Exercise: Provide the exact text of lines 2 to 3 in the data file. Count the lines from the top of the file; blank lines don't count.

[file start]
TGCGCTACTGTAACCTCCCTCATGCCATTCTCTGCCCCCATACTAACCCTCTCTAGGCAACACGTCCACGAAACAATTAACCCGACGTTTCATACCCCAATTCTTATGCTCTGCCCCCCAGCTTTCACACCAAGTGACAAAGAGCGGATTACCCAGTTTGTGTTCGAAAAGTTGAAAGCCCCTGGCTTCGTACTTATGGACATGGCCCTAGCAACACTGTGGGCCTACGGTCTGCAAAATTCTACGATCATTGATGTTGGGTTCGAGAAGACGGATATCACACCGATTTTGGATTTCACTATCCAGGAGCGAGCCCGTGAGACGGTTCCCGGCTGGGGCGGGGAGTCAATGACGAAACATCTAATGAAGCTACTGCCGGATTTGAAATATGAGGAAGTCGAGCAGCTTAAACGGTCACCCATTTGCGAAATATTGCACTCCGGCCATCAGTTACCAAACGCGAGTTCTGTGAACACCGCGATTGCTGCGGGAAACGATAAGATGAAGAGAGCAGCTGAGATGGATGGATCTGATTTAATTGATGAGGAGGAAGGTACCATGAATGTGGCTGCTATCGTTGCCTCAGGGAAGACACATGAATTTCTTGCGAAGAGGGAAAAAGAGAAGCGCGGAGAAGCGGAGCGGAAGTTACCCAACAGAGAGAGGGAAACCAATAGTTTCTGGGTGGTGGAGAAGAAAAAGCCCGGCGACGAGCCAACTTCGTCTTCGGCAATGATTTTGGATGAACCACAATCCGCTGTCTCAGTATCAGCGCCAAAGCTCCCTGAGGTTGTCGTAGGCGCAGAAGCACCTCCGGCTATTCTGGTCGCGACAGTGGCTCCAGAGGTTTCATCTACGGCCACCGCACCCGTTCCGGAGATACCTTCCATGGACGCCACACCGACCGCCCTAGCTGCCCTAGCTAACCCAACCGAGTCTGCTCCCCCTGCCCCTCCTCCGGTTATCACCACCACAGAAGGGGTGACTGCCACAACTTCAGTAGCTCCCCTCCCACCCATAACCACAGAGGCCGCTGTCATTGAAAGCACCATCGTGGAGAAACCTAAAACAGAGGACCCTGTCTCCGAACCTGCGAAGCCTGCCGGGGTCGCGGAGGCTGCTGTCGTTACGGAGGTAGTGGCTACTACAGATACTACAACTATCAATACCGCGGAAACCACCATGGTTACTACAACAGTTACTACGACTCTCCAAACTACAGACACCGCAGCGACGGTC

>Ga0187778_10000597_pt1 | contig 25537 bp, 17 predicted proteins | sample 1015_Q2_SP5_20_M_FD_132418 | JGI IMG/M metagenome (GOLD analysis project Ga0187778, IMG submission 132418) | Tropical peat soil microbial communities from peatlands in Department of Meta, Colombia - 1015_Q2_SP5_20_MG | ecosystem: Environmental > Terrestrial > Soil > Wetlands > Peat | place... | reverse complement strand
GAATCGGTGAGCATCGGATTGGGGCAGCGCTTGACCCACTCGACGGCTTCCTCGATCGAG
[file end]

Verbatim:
>Ga0187778_10000597_pt1 | contig 25537 bp, 17 predicted proteins | sample 1015_Q2_SP5_20_M_FD_132418 | JGI IMG/M metagenome (GOLD analysis project Ga0187778, IMG submission 132418) | Tropical peat soil microbial communities from peatlands in Department of Meta, Colombia - 1015_Q2_SP5_20_MG | ecosystem: Environmental > Terrestrial > Soil > Wetlands > Peat | place... | reverse complement strand
GAATCGGTGAGCATCGGATTGGGGCAGCGCTTGACCCACTCGACGGCTTCCTCGATCGAG